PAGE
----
Wednesday, November 2, 2011

Three Films Make A Post: INVISIBLE and DEADLY!

White: The Melody of the Curse (2011): At first, I thought South Korean former experimental film director brothers' Kim Gok and Kim Sun's horror movie taking place in idol circles would be quite the thing. It is, after all, stylishly shot, solidly acted and interested in exploring the point where melodrama and horror movie - both emotional and visceral genres - meet while throwing mild barbs in the direction of showbiz, and therefore perfectly inside my areas of interest. Unfortunately, after fifty minutes or so, the film begins to drag quite horribly, its plot moving off into a direction that is slightly surprising but not all that interesting. Mainly, though, it moves slowly, until all the goodwill it has built evaporates or transforms into mild disinterest. If I were of a nasty disposition, I'd suggest that what we have here is a movie that only had enough material for seventy minutes of running time but had to be bloated up to a hundred minutes by any means necessary.

Terra Nova (2011): I don't usually talk about contemporary US TV here anymore, but I wanted to at least turn some of the time of my life the pilot to this show - which is as much as I'll ever want to see of it - stole from me into something worthwhile. If you think that the best way to set up a show about a US (the rest of the world doesn't exist, as we know) project to colonize an alternative timeline Jurassic age is to let us view this potentially exciting world through the eyes of that classical US family (though Mum has a British accent) I have come to hate with a passion through overexposure, then you're probably Brannon Braga and Steven Spielberg. Also, creatively bankrupt. As if it weren't enough to make the central cast direly uninteresting, the show also shows them to be ridiculously egotistic, but obviously wants the audience to admire them for that, too. We can also look forward to old auto-plotting chestnuts like the whiny male teenager who will surely learn the meaning of "family" one of these episodes. And while I'm mentioning the word "family" - I think the script writers had a bet going how often they were able to shoehorn the word in; painfully often, it turns out.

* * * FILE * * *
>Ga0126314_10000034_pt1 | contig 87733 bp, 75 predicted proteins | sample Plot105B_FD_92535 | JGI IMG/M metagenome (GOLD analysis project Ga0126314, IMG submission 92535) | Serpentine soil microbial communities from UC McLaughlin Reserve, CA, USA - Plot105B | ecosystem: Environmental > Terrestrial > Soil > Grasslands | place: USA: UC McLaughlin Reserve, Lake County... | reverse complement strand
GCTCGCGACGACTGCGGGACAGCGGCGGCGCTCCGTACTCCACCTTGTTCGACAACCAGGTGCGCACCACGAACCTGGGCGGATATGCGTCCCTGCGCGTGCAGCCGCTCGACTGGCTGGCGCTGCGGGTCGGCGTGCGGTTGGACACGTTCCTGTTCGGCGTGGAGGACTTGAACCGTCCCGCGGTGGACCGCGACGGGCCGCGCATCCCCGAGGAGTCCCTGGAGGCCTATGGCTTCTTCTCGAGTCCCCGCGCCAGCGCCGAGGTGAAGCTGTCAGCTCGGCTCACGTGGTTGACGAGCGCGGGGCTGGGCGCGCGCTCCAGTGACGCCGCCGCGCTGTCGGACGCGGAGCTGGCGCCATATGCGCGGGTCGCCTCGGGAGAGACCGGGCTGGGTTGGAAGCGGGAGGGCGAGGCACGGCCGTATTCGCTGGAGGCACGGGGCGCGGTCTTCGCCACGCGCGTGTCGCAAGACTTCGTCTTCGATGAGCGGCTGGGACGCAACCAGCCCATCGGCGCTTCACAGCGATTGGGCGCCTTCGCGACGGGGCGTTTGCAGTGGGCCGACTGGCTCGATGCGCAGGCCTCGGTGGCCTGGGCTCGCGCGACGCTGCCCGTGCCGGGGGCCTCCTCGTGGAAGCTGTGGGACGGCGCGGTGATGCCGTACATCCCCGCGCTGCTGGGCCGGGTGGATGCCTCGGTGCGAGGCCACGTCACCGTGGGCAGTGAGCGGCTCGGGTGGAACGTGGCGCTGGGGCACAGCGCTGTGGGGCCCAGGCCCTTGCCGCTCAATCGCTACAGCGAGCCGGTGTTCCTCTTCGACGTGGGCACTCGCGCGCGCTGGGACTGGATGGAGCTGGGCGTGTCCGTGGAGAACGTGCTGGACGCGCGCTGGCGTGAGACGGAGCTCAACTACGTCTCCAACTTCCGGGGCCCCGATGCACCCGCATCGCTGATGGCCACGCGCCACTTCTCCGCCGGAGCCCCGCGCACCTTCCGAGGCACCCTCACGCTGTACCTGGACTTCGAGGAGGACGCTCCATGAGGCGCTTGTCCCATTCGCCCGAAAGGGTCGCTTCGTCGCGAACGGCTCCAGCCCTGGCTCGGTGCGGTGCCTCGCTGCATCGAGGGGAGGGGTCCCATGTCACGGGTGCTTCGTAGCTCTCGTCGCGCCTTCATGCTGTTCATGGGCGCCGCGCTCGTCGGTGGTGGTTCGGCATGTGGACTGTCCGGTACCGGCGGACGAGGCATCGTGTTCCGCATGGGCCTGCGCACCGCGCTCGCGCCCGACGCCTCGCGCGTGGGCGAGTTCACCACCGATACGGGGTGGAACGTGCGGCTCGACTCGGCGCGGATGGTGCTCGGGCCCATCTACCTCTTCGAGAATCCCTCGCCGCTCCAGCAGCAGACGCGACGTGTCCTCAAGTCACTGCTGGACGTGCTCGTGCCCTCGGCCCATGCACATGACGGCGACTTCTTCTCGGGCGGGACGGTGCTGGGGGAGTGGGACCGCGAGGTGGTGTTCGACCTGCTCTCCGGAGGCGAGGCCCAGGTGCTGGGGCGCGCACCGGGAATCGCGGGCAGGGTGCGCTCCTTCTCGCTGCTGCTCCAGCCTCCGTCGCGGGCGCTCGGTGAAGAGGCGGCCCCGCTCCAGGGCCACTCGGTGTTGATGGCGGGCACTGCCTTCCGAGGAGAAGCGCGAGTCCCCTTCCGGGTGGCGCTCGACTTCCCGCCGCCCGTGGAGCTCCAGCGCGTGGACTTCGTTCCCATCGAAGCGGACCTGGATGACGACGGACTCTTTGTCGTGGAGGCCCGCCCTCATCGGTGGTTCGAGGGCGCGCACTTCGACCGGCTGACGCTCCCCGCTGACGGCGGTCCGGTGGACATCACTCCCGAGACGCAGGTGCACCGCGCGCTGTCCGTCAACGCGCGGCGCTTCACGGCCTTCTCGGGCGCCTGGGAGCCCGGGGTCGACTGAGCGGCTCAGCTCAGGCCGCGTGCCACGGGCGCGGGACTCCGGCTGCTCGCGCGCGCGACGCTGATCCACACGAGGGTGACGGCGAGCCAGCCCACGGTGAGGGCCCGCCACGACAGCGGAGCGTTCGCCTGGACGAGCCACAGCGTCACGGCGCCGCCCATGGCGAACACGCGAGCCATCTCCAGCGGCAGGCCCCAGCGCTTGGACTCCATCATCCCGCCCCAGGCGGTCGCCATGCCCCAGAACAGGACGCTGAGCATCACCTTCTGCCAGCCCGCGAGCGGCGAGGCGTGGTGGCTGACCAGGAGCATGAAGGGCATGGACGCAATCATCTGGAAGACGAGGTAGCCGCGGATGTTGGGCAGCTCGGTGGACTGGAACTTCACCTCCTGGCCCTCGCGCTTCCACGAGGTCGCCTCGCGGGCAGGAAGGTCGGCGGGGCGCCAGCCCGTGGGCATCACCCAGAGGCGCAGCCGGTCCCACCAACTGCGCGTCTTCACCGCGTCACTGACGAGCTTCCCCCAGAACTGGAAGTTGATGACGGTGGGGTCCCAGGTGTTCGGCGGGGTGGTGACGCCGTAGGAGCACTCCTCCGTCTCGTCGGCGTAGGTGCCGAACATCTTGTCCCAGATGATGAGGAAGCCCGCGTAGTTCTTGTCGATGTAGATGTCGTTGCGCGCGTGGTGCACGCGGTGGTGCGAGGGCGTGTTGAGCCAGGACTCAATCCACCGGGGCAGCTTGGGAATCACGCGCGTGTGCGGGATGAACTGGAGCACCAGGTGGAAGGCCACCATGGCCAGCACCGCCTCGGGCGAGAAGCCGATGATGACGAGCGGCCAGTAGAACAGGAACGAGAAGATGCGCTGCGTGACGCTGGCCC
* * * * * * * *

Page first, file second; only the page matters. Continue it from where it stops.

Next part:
Gorath (1962): To end this on a continuing down note, let me just state that this is the only Ishiro Honda movie I've seen I barely could stomach at all. Despite the appearance (or not, depending on the cut you see) of a decidedly silly walrus monster, this is a movie living in that area of the SF movie where only the insufferably po-faced dwell. Expect characters sacrificing themselves, young military officers singing rousingly and ideas about women coming from the least enlightened corners of the 50s.

I'm not usually one for calling movies out for taking themselves too seriously (rather for taking themselves not serious enough), but I have make an exception for Gorath.


Doug Bolden said...

I don't think I can do Terra Nova. Haven't even tried, yet. Might give it a sampling later on when it is on DVD.

Especially since the plot, to me, seems to be: "Hey! We reallllly screwed up the Earth...oh look, another chance to screw up the earth! Except this time we can do it before humans are even born! SWEET!" I'm sure the extinction level event is supposed to fix everything (along with this alternative universe bit) but eh.

I can so many potentials for the set up...but the way they seem to be handling it just struck me as such a "SUMMER BLOCKBUSTER" that I didn't dig into it...

houseinrlyeh aka Denis said...

It's really not worth the time, I think. I doesn't look as if the producers even tried to think any of their ideas through, and didn't want to step even one millimeter out of their audience's supposed comfort zone.

I'd have expected to be at least somewhat entertained by the dinosaurs, but it's not as if they were used for anything but to threaten the holy family unit a bit so that everyone could learn a valuable lesson.